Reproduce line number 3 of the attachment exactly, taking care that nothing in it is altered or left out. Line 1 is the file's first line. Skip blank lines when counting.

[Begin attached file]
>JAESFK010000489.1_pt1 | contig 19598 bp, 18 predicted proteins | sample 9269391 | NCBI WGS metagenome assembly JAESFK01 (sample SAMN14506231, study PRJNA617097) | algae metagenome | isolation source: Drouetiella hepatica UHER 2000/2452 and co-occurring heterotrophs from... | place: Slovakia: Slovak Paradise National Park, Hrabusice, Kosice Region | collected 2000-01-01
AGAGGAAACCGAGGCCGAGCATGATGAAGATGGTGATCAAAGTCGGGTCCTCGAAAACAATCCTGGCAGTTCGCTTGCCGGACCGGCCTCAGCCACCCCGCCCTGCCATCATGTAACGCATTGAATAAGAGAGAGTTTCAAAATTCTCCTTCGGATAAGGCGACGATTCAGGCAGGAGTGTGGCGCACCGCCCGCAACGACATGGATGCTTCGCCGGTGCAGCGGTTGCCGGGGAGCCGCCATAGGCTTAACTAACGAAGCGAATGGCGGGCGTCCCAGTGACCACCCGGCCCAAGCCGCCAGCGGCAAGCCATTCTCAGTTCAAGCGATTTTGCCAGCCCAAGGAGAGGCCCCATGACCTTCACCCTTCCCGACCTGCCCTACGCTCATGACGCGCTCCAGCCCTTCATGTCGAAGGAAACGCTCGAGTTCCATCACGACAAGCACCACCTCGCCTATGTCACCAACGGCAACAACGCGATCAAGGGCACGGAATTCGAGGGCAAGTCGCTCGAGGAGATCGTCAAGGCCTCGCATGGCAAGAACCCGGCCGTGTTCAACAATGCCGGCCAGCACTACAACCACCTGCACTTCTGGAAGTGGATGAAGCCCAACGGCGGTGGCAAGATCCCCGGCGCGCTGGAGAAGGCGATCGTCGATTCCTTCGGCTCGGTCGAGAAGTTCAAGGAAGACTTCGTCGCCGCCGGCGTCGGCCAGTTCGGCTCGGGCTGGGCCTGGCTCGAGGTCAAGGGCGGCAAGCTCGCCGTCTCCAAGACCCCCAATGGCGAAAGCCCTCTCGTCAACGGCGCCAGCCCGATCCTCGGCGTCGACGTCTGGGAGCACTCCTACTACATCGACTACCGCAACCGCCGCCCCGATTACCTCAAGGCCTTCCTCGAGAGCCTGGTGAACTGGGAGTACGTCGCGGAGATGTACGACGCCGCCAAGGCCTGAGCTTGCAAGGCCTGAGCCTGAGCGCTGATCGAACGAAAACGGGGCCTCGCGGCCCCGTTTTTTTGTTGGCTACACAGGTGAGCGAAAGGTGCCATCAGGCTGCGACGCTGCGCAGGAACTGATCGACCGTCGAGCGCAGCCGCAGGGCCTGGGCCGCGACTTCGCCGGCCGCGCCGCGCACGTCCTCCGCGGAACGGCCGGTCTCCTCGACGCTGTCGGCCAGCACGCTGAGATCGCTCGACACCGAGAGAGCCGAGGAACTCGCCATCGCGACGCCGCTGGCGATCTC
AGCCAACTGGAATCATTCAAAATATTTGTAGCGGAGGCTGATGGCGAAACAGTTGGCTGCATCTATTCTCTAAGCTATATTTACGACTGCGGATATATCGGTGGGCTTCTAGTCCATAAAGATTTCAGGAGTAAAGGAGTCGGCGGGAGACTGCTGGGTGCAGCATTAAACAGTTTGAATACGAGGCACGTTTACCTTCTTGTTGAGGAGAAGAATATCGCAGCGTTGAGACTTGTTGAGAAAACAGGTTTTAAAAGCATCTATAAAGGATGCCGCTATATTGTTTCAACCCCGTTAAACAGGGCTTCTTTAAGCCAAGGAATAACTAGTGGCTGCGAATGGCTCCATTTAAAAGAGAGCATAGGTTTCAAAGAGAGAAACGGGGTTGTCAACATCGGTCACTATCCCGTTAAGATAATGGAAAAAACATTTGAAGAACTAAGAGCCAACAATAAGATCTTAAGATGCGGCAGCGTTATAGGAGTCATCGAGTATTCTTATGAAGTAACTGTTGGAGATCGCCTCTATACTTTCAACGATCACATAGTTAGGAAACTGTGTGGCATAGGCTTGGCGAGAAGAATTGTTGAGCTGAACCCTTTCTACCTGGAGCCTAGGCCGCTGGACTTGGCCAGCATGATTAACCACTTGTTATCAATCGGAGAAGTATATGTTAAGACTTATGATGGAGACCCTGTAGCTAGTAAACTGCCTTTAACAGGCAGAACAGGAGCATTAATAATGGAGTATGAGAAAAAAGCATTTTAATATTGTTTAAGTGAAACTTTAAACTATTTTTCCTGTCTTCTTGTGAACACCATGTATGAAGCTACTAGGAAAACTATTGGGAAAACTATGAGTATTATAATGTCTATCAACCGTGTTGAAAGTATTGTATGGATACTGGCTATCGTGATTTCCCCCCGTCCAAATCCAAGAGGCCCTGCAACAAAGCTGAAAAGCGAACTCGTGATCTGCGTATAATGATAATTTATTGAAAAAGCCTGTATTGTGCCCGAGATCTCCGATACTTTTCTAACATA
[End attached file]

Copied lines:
AGCCAACTGGAATCATTCAAAATATTTGTAGCGGAGGCTGATGGCGAAACAGTTGGCTGCATCTATTCTCTAAGCTATATTTACGACTGCGGATATATCGGTGGGCTTCTAGTCCATAAAGATTTCAGGAGTAAAGGAGTCGGCGGGAGACTGCTGGGTGCAGCATTAAACAGTTTGAATACGAGGCACGTTTACCTTCTTGTTGAGGAGAAGAATATCGCAGCGTTGAGACTTGTTGAGAAAACAGGTTTTAAAAGCATCTATAAAGGATGCCGCTATATTGTTTCAACCCCGTTAAACAGGGCTTCTTTAAGCCAAGGAATAACTAGTGGCTGCGAATGGCTCCATTTAAAAGAGAGCATAGGTTTCAAAGAGAGAAACGGGGTTGTCAACATCGGTCACTATCCCGTTAAGATAATGGAAAAAACATTTGAAGAACTAAGAGCCAACAATAAGATCTTAAGATGCGGCAGCGTTATAGGAGTCATCGAGTATTCTTATGAAGTAACTGTTGGAGATCGCCTCTATACTTTCAACGATCACATAGTTAGGAAACTGTGTGGCATAGGCTTGGCGAGAAGAATTGTTGAGCTGAACCCTTTCTACCTGGAGCCTAGGCCGCTGGACTTGGCCAGCATGATTAACCACTTGTTATCAATCGGAGAAGTATATGTTAAGACTTATGATGGAGACCCTGTAGCTAGTAAACTGCCTTTAACAGGCAGAACAGGAGCATTAATAATGGAGTATGAGAAAAAAGCATTTTAATATTGTTTAAGTGAAACTTTAAACTATTTTTCCTGTCTTCTTGTGAACACCATGTATGAAGCTACTAGGAAAACTATTGGGAAAACTATGAGTATTATAATGTCTATCAACCGTGTTGAAAGTATTGTATGGATACTGGCTATCGTGATTTCCCCCCGTCCAAATCCAAGAGGCCCTGCAACAAAGCTGAAAAGCGAACTCGTGATCTGCGTATAATGATAATTTATTGAAAAAGCCTGTATTGTGCCCGAGATCTCCGATACTTTTCTAACATA